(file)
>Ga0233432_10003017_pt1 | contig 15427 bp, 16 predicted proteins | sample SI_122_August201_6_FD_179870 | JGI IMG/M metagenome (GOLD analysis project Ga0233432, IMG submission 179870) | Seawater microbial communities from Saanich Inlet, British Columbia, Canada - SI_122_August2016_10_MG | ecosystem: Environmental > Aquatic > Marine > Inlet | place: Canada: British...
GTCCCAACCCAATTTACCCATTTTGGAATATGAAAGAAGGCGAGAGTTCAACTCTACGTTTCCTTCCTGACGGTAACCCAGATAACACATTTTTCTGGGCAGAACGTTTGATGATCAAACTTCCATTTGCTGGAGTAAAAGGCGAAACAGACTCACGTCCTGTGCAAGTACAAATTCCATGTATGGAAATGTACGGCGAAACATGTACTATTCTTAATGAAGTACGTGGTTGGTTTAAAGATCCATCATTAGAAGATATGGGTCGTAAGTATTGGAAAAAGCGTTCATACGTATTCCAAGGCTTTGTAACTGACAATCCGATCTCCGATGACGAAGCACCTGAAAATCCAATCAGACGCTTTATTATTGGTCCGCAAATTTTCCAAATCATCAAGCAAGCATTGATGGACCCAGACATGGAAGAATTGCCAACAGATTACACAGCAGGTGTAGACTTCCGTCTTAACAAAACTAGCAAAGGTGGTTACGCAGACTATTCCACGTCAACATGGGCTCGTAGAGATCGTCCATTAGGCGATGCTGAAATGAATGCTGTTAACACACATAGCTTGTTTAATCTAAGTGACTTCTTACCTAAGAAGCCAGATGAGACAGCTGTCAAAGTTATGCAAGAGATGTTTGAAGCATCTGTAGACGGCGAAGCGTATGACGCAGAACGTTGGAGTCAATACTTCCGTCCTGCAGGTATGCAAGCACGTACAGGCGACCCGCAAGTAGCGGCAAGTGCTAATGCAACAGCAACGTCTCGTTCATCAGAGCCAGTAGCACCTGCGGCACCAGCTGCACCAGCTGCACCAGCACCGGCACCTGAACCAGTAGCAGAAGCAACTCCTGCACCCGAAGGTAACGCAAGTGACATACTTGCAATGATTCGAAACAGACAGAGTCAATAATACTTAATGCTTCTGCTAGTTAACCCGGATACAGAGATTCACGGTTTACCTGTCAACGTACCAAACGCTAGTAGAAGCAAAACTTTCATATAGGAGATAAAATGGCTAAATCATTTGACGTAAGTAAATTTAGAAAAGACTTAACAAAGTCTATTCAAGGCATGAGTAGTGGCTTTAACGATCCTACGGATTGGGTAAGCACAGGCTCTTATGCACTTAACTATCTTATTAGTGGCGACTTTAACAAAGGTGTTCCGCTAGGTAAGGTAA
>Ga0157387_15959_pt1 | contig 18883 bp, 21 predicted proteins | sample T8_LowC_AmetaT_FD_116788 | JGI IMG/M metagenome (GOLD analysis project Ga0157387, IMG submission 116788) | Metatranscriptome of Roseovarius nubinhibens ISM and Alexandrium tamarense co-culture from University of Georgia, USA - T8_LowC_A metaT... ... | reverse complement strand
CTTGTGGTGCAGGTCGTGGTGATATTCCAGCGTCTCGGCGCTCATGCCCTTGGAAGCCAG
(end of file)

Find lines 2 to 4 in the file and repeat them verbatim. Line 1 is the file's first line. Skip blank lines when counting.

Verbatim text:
GTCCCAACCCAATTTACCCATTTTGGAATATGAAAGAAGGCGAGAGTTCAACTCTACGTTTCCTTCCTGACGGTAACCCAGATAACACATTTTTCTGGGCAGAACGTTTGATGATCAAACTTCCATTTGCTGGAGTAAAAGGCGAAACAGACTCACGTCCTGTGCAAGTACAAATTCCATGTATGGAAATGTACGGCGAAACATGTACTATTCTTAATGAAGTACGTGGTTGGTTTAAAGATCCATCATTAGAAGATATGGGTCGTAAGTATTGGAAAAAGCGTTCATACGTATTCCAAGGCTTTGTAACTGACAATCCGATCTCCGATGACGAAGCACCTGAAAATCCAATCAGACGCTTTATTATTGGTCCGCAAATTTTCCAAATCATCAAGCAAGCATTGATGGACCCAGACATGGAAGAATTGCCAACAGATTACACAGCAGGTGTAGACTTCCGTCTTAACAAAACTAGCAAAGGTGGTTACGCAGACTATTCCACGTCAACATGGGCTCGTAGAGATCGTCCATTAGGCGATGCTGAAATGAATGCTGTTAACACACATAGCTTGTTTAATCTAAGTGACTTCTTACCTAAGAAGCCAGATGAGACAGCTGTCAAAGTTATGCAAGAGATGTTTGAAGCATCTGTAGACGGCGAAGCGTATGACGCAGAACGTTGGAGTCAATACTTCCGTCCTGCAGGTATGCAAGCACGTACAGGCGACCCGCAAGTAGCGGCAAGTGCTAATGCAACAGCAACGTCTCGTTCATCAGAGCCAGTAGCACCTGCGGCACCAGCTGCACCAGCTGCACCAGCACCGGCACCTGAACCAGTAGCAGAAGCAACTCCTGCACCCGAAGGTAACGCAAGTGACATACTTGCAATGATTCGAAACAGACAGAGTCAATAATACTTAATGCTTCTGCTAGTTAACCCGGATACAGAGATTCACGGTTTACCTGTCAACGTACCAAACGCTAGTAGAAGCAAAACTTTCATATAGGAGATAAAATGGCTAAATCATTTGACGTAAGTAAATTTAGAAAAGACTTAACAAAGTCTATTCAAGGCATGAGTAGTGGCTTTAACGATCCTACGGATTGGGTAAGCACAGGCTCTTATGCACTTAACTATCTTATTAGTGGCGACTTTAACAAAGGTGTTCCGCTAGGTAAGGTAA
>Ga0157387_15959_pt1 | contig 18883 bp, 21 predicted proteins | sample T8_LowC_AmetaT_FD_116788 | JGI IMG/M metagenome (GOLD analysis project Ga0157387, IMG submission 116788) | Metatranscriptome of Roseovarius nubinhibens ISM and Alexandrium tamarense co-culture from University of Georgia, USA - T8_LowC_A metaT... ... | reverse complement strand
CTTGTGGTGCAGGTCGTGGTGATATTCCAGCGTCTCGGCGCTCATGCCCTTGGAAGCCAG